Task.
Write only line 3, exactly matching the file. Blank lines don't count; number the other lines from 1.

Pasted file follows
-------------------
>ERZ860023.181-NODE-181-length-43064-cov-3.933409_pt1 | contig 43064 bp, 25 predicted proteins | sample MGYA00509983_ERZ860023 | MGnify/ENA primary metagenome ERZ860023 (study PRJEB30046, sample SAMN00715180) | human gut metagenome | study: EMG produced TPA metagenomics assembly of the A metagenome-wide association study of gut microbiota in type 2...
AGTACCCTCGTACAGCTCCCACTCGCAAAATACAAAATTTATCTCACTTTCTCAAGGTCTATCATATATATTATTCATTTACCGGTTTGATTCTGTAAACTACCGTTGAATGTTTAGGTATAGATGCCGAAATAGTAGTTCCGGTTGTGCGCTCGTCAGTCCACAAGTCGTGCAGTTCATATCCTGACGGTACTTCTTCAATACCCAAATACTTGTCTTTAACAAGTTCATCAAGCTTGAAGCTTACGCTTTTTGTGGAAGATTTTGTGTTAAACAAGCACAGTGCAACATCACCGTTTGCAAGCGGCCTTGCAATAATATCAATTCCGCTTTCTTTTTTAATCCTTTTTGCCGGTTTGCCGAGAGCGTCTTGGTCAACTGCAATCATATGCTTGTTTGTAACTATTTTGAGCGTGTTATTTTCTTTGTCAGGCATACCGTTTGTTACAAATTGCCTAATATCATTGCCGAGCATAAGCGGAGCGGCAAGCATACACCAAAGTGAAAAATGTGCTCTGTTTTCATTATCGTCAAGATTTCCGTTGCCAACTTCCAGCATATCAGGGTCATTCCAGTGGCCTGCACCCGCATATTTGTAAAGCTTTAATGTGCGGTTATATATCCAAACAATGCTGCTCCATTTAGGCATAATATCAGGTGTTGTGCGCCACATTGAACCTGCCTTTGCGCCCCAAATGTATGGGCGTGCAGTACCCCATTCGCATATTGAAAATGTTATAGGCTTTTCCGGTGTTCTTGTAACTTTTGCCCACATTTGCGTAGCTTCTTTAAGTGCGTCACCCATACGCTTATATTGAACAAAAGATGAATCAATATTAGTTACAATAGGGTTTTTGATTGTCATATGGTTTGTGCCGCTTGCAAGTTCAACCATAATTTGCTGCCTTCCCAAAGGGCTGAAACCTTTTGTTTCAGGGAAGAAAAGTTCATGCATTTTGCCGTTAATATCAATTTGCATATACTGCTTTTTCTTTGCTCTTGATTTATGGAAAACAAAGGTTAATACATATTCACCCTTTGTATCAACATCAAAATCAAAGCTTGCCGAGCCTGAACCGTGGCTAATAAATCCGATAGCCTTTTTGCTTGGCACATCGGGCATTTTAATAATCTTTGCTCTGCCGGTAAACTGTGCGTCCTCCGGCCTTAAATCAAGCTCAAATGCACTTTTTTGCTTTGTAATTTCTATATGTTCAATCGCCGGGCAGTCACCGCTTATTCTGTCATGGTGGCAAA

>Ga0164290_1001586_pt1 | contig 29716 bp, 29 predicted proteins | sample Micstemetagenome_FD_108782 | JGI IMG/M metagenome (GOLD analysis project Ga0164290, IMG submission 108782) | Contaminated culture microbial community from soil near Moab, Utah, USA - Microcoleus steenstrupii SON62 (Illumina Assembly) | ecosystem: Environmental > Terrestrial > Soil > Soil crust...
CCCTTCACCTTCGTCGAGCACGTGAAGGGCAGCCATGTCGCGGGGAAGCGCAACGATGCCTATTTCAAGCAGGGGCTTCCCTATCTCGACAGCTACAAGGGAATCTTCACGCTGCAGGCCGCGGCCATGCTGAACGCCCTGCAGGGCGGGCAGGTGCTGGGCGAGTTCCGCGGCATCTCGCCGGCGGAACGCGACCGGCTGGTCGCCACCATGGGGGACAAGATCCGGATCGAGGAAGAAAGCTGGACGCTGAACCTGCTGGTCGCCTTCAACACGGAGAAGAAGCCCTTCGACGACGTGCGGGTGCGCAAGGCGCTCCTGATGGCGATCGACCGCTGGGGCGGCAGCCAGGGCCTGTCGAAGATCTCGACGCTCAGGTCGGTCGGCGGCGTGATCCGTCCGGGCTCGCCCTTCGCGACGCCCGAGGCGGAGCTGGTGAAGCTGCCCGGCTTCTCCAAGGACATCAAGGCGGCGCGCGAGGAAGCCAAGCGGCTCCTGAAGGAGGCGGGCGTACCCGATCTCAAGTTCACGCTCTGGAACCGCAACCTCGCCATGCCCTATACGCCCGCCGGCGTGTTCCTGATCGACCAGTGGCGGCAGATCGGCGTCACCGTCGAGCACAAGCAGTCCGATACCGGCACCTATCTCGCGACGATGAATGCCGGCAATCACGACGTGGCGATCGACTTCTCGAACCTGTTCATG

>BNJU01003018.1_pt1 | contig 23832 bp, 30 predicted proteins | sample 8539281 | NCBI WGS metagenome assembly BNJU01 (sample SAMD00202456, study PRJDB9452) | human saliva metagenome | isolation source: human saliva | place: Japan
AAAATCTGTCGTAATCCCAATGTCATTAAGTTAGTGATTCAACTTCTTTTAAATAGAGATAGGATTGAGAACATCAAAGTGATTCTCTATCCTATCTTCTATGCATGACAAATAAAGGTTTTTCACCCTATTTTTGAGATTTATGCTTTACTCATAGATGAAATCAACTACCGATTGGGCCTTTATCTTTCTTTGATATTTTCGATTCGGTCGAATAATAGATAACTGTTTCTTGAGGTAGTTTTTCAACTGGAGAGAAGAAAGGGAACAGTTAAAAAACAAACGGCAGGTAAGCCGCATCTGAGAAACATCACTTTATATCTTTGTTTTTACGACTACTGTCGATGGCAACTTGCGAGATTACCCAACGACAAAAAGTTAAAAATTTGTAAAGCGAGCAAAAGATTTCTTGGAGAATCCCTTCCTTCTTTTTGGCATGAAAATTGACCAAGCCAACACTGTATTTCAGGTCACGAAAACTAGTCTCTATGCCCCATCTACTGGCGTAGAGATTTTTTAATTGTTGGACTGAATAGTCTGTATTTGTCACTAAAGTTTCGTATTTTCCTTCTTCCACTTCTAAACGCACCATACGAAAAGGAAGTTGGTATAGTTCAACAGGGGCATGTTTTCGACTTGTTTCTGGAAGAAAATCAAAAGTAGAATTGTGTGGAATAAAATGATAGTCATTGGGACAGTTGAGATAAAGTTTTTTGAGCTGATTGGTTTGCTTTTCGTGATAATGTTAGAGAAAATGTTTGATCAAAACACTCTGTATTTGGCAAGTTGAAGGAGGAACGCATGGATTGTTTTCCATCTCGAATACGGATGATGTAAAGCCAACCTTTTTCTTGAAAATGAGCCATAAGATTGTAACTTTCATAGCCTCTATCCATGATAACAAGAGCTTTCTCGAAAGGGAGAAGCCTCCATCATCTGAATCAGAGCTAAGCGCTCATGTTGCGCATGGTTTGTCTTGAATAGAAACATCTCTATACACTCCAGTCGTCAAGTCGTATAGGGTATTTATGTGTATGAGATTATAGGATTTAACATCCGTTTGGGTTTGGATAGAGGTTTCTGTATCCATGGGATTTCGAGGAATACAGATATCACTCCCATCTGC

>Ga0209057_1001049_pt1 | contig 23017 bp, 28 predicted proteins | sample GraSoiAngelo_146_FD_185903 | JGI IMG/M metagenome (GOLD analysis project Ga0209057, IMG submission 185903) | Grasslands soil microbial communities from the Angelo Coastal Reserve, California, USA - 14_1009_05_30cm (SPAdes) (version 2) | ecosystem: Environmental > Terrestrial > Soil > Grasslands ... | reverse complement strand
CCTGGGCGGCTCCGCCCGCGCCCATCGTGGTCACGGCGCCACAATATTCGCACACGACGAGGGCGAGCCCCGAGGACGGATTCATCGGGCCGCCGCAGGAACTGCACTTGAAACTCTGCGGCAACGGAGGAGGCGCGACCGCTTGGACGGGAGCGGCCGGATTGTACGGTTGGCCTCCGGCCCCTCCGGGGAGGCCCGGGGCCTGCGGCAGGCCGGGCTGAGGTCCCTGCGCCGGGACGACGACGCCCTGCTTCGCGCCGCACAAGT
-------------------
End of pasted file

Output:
>Ga0164290_1001586_pt1 | contig 29716 bp, 29 predicted proteins | sample Micstemetagenome_FD_108782 | JGI IMG/M metagenome (GOLD analysis project Ga0164290, IMG submission 108782) | Contaminated culture microbial community from soil near Moab, Utah, USA - Microcoleus steenstrupii SON62 (Illumina Assembly) | ecosystem: Environmental > Terrestrial > Soil > Soil crust...